· Service use and costing were considered (covering everything from the cost of interventions to travel cost).

· Different statistical analyses were done, including an economic evaluation (CEA and CUA).

Here’s what they found:

· “At the 18-month follow-up measurement, 140 participants (71.4%) participated, and at 4 years, 113 patients (57.7%) had a complete follow-up assessment. Of the 83 dropouts, 9 (10.8%) had already transitioned to psychosis during the first 18 months of the study…”

· Demographically, the two groups were comparable – more female than male, single, and as likely to work/be in school as not. The mean age was 22.6 (RC) and 22.7 (CBTuhr).

· In terms of conversion: “In the CBTuhr condition, 12.6% of the participants converted to psychosis over the 4-year follow-up period. In the RC condition, 24.8% made a transition over the 4-year follow-up.” (!!)

· “The difference in QALY gains was 2.628 − 2.464 = 0.164, favoring CBTuhr. As expected, this difference was not significant…” (QALY was based on self-reported responses to several health dimensions: mobility, self-care, usual activities, pain/discomfort, and anxiety/depression.)

· “Overall, the CBTuhr condition generated lower costs (US$19,121) than the RC condition (US$24,898), representing a (nonsignificant) cost reduction of US$5,777…” What explains this difference? “The difference between CBTuhr and RC in intervention services received is partly explained by the lower psychosis conversion rate in the CBTuhr group and partly by a generally higher service use in RC.”

· The authors go on to an economic analysis, built on the findings that “the incremental costs were − US$5,777… and the incremental effect was 0.12 (a larger fraction of averted transitions to psychosis in the CBTuhr condition).” To allow for uncertainty, they used statistical analysis to simulate the incremental cost-effectiveness ratio (ICER). The figure below depicts a scatterplot of 2500 simulated ICERs on the ICER plane. They find: “a likelihood of about 83% that more transitions to psychosis are averted for fewer costs by the CBTuhr intervention relative to RC alone.”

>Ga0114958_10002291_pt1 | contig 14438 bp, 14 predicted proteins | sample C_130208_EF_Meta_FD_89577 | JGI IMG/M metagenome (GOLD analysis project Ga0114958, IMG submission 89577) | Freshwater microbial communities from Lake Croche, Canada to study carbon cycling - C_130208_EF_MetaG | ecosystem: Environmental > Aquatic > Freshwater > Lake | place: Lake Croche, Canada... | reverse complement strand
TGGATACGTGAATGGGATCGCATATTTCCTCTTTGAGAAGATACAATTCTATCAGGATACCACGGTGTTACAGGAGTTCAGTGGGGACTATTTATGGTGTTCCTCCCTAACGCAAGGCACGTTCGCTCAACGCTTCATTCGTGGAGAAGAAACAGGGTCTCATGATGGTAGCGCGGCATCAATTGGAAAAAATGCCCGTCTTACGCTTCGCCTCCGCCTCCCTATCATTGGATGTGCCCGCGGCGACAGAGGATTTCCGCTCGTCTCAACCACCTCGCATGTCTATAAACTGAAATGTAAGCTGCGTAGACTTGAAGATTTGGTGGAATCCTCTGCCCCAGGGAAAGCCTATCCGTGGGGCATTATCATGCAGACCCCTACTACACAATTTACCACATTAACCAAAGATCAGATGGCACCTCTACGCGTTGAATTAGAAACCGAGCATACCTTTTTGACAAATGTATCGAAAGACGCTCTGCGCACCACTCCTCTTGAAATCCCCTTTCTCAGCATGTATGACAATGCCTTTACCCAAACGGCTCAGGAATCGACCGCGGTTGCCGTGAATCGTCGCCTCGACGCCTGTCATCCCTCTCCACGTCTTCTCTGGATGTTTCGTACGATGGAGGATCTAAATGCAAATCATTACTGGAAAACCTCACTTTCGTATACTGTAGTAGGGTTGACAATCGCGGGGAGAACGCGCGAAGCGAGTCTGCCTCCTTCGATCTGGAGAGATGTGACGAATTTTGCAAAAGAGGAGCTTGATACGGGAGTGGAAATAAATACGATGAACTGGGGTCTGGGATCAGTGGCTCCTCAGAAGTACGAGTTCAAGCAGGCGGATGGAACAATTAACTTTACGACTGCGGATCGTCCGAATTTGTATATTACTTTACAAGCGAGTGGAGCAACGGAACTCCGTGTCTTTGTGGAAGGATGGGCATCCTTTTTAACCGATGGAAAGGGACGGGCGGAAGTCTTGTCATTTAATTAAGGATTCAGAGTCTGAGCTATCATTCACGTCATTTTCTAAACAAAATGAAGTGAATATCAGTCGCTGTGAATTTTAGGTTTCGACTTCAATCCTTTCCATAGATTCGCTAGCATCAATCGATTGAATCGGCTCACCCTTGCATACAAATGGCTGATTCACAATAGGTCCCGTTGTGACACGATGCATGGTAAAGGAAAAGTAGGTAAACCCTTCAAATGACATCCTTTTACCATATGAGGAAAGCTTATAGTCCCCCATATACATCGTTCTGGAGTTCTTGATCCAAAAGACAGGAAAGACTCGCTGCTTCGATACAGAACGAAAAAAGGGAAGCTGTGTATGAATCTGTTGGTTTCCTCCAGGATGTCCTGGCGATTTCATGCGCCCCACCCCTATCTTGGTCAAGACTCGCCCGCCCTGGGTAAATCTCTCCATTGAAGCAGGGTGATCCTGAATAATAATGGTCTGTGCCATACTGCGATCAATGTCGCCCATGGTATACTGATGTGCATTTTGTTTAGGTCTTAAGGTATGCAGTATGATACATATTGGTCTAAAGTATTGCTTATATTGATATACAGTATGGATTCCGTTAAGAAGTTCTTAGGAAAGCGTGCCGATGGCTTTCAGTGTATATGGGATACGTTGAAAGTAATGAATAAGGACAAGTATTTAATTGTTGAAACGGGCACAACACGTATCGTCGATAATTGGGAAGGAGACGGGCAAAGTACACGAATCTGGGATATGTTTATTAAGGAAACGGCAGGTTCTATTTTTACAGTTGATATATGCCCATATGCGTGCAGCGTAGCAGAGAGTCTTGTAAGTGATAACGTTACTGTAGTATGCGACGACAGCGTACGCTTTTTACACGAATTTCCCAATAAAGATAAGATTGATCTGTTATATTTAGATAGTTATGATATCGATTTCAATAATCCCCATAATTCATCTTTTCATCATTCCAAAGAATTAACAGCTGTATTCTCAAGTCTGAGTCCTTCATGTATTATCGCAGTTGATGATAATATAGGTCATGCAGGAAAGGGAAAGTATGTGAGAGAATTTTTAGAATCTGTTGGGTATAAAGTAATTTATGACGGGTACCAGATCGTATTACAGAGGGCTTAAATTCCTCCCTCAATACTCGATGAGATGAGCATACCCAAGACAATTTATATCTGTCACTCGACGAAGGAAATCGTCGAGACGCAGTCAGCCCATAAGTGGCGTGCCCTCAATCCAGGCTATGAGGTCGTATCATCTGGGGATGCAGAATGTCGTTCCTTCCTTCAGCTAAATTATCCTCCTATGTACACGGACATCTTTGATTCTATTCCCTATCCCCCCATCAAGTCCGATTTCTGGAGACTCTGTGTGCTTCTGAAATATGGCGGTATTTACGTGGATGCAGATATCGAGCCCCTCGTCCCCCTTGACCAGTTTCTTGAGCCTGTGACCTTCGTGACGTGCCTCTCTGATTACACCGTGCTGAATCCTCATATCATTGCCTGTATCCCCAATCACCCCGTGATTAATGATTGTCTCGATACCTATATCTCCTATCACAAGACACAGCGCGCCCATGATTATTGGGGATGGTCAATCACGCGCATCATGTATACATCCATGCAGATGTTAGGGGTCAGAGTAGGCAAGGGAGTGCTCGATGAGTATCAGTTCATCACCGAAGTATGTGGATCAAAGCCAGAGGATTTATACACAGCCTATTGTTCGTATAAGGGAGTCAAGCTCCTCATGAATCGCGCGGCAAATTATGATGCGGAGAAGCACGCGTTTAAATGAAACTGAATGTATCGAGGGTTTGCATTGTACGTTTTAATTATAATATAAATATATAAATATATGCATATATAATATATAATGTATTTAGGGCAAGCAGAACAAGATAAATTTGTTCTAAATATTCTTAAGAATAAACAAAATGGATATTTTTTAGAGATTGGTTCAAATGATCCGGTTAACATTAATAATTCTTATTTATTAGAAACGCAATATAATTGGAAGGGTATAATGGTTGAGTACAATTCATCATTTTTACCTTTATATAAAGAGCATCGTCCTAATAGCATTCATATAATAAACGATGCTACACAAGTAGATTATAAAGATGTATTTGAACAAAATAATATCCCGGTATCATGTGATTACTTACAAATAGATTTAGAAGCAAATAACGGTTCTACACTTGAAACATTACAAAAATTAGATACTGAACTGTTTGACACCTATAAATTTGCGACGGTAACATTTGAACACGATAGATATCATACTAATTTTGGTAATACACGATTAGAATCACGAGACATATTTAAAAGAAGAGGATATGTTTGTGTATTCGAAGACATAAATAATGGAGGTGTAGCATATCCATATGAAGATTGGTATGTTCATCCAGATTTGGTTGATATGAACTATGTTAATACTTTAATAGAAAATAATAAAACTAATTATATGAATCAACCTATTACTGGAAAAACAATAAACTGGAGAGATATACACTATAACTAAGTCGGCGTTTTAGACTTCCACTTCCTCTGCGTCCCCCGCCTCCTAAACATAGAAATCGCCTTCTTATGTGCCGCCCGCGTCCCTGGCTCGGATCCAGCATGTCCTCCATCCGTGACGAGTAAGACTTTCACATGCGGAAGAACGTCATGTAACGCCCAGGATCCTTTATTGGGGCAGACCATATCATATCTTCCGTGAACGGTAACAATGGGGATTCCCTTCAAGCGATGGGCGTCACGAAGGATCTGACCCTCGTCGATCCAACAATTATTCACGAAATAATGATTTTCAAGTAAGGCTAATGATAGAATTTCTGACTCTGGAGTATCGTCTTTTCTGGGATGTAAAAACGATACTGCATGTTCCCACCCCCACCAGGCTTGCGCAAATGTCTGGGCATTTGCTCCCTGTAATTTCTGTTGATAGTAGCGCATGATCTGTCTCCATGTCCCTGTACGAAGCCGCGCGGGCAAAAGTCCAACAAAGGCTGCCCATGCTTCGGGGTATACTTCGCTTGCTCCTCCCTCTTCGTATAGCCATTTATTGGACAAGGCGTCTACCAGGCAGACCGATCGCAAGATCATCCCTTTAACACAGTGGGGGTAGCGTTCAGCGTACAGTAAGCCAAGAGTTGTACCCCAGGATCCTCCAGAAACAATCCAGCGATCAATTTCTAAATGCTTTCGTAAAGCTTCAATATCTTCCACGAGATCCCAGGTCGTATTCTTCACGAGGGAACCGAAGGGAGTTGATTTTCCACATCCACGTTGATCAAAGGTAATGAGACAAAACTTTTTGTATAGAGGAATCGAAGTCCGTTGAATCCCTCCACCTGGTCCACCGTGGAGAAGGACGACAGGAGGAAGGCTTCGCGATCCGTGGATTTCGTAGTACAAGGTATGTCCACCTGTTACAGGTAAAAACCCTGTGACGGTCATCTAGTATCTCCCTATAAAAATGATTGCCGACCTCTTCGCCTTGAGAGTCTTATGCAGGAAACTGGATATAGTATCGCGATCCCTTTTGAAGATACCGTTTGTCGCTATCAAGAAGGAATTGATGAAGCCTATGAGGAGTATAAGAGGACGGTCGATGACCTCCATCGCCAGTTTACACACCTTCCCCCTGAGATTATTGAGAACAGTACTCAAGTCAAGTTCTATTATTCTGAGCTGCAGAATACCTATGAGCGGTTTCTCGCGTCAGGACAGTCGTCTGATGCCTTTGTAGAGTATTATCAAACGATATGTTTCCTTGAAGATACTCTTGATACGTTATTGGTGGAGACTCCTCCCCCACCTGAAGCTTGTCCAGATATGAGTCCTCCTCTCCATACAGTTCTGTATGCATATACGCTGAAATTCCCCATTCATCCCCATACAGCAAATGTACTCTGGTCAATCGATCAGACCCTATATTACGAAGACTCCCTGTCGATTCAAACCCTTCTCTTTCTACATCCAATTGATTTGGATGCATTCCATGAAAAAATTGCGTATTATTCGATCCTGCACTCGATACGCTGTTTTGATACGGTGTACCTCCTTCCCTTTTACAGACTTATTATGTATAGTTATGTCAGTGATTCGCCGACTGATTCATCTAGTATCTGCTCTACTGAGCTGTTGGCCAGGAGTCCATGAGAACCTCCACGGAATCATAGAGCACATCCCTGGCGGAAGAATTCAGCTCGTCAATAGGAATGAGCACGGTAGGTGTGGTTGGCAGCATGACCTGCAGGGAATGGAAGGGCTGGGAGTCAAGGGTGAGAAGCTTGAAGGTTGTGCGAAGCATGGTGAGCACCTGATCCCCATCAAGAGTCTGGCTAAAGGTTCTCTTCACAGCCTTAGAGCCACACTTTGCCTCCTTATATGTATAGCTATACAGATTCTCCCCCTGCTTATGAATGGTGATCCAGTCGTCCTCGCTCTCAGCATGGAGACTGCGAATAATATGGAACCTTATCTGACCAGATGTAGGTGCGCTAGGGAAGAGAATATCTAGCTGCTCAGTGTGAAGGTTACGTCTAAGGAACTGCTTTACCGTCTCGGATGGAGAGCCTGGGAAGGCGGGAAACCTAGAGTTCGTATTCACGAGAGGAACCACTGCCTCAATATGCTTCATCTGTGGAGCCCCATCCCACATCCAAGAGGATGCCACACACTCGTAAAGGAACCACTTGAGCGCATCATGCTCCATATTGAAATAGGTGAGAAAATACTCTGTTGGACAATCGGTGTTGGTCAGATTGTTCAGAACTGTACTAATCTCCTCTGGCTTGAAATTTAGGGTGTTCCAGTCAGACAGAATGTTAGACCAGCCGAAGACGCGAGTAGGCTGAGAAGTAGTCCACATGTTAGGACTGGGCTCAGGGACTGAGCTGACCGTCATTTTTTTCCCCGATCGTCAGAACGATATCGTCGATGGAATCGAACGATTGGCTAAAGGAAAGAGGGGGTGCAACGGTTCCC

They write:

The cost-effectiveness analysis showed that CBTuhr had an 83% probability of being more effective and less costly than RC. Similarly, the CTU shows that CBTuhr had a 75% likelihood of being more effective and less costly than RC. Various sensitivity analyses attested to the robustness of these findings. Using the Dutch WTP threshold of US$24,560 (€20,000) per QALY, the probability is 92% that the intervention is cost-effective. Also from the societal perspective, there is a substantial likelihood (73% in the primary and 78% in the secondary analysis) that CBTuhr results in more effects at lower costs. The conclusions indicate that the results of the 18 months analysis do not deteriorate when considering a period of 4 years and guided some patients through a critical period with declining transition rates.

A few thoughts:

1. Wow.

2. This is a great paper.

3. Economic analyses should always be taken with a grain of salt – they are built on numerous assumptions and often reflect the biases of the authors. That said, the basic conclusion of this paper seems sound: by preventing psychosis in some participants, and thus avoiding the resulting higher health costs (particularly inpatient hospital costs), the intervention more than paid for itself.

4. Combine this paper with last week’s papers on the risk calculator for psychotic illness, and the potential of this work becomes even more exciting. Not that long ago, we fantasized about preventing psychotic illness; today, we seem much closer to making this a reality.

Reading of the Week. Every week I pick articles and papers from the world of Psychiatry.